The Psychological Abuse Of Gaslighting

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The Psychological Abuse of Gaslighting
In the 1944 film adaptation of “Gaslight,” produced by Arthur Hornblow Jr, the human psyche is abused in order to gain control over another individual. Before both Patrick Hamilton’s play, as well as the film Gaslight, the word gaslight had a different meaning. The term gaslight used to be just that, a light lit with gas. This film changed that, especially in the field of psychology. Now, because of this film, Gaslight (or Gaslighting) is known as “an extremely effective form of emotional abuse that causes a victim to question their own feelings, instincts and sanity, which gives the abusive partner a lot of power” (The National Domestic Violence Hotline). The term gaslighting has been transformed to mean what it does today due to the effectiveness of the film directed by George Cukor. This effectiveness was achieved through the usage of systematic cinematic photography, character development, and powerful performances by the actors.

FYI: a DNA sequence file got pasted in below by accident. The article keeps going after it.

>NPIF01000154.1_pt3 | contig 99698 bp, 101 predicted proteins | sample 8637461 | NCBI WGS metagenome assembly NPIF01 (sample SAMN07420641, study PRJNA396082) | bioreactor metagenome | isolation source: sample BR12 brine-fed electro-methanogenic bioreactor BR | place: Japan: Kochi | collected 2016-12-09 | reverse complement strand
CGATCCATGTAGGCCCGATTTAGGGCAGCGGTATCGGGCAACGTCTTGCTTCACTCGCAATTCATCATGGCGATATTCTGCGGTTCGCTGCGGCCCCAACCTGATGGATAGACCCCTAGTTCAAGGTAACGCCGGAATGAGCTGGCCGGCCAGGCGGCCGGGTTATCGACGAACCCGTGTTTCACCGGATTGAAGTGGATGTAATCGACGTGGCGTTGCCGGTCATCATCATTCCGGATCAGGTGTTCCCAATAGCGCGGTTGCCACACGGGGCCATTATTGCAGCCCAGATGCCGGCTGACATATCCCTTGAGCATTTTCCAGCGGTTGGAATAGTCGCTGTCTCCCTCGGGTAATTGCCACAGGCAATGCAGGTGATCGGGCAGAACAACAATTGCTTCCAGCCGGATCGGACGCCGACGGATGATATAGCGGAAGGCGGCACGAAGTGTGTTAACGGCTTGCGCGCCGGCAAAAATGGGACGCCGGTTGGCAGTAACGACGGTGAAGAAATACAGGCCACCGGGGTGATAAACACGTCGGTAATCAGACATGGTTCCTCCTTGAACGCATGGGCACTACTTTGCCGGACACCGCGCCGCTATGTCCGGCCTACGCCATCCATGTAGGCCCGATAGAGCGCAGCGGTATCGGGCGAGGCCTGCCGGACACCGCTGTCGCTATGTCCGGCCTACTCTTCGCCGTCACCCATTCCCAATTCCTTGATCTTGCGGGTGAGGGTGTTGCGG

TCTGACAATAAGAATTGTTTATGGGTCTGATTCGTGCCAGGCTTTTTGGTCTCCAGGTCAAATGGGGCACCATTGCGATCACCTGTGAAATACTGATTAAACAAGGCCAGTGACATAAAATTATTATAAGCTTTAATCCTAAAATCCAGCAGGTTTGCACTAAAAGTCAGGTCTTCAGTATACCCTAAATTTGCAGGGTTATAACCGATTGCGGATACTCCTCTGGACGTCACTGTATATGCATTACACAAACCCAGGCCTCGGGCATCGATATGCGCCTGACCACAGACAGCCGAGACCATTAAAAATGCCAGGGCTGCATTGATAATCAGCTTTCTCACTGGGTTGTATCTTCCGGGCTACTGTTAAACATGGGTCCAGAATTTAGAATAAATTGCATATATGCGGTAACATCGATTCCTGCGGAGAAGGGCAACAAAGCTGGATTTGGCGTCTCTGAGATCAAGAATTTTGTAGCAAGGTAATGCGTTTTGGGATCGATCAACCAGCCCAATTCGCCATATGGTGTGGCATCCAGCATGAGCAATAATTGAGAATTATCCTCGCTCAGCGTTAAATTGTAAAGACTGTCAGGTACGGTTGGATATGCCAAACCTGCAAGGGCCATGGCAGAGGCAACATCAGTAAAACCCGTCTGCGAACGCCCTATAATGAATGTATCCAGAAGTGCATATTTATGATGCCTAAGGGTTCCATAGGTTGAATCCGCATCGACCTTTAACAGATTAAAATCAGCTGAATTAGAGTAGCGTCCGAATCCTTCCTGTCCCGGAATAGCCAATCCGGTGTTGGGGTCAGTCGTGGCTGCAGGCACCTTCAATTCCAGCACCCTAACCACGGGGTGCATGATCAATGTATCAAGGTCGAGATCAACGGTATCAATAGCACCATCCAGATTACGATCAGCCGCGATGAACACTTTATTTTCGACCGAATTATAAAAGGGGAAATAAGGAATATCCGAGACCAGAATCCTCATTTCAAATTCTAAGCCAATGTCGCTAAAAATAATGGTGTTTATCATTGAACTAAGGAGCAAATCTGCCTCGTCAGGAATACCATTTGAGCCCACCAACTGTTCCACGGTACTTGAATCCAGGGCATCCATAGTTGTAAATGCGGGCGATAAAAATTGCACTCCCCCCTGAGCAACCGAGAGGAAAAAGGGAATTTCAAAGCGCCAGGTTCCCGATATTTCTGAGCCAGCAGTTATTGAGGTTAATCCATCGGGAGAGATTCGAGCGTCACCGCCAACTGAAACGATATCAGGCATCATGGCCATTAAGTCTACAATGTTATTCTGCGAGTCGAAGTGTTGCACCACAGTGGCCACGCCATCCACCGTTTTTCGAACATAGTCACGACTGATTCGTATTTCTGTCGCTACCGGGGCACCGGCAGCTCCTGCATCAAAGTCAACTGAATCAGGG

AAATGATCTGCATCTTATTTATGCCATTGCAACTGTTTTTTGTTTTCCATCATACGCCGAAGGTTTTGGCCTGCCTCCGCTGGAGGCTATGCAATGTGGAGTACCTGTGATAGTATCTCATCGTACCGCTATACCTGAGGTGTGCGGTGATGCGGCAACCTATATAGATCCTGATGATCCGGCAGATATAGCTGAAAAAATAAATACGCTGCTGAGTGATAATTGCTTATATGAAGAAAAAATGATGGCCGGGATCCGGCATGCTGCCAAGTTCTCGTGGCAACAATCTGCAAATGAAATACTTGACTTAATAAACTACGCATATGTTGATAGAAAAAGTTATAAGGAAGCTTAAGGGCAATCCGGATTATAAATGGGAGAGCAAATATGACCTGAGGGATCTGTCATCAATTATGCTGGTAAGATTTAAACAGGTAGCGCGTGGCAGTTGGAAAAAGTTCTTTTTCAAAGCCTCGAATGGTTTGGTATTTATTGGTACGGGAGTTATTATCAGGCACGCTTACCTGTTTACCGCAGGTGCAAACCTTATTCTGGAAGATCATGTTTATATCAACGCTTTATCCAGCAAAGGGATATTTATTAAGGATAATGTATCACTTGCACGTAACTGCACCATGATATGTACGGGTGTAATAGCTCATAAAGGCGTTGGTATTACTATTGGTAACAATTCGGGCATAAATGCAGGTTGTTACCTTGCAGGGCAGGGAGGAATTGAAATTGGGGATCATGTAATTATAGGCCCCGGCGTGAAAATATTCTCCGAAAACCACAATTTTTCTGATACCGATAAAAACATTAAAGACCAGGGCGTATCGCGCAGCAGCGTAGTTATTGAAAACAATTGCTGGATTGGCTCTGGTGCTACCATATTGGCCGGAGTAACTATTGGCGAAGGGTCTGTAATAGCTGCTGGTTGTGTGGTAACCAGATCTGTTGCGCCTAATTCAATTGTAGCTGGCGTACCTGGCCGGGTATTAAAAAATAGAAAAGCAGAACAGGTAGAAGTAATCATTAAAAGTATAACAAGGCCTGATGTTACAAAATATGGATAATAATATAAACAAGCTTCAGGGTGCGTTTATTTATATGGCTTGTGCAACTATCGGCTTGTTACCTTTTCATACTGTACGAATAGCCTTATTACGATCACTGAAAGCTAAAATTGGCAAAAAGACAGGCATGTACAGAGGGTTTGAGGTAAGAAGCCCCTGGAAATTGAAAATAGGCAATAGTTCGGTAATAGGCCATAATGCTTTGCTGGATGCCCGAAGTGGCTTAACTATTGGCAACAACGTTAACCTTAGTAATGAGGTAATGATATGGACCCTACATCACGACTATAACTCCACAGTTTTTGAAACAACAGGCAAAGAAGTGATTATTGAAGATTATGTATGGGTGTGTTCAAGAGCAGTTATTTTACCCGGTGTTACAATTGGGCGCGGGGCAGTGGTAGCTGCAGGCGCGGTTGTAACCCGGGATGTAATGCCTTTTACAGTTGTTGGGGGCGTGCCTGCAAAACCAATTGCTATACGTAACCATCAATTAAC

Though the cinematic shots of Gregory’s menacing shadows, and creeping hands enhance the sinister nature of his character. It is the dialogue and mannerisms that make the film successful. Gregory, played by Charles Boyer, is a diabolical thief who uses psychological abuse to convince his wife she is crazy. His character does this effectively and slowly. First, Gregory gets Paula to love him, granting him the trust he needs. He does this in the beginning of the film when he is seen outside the singing

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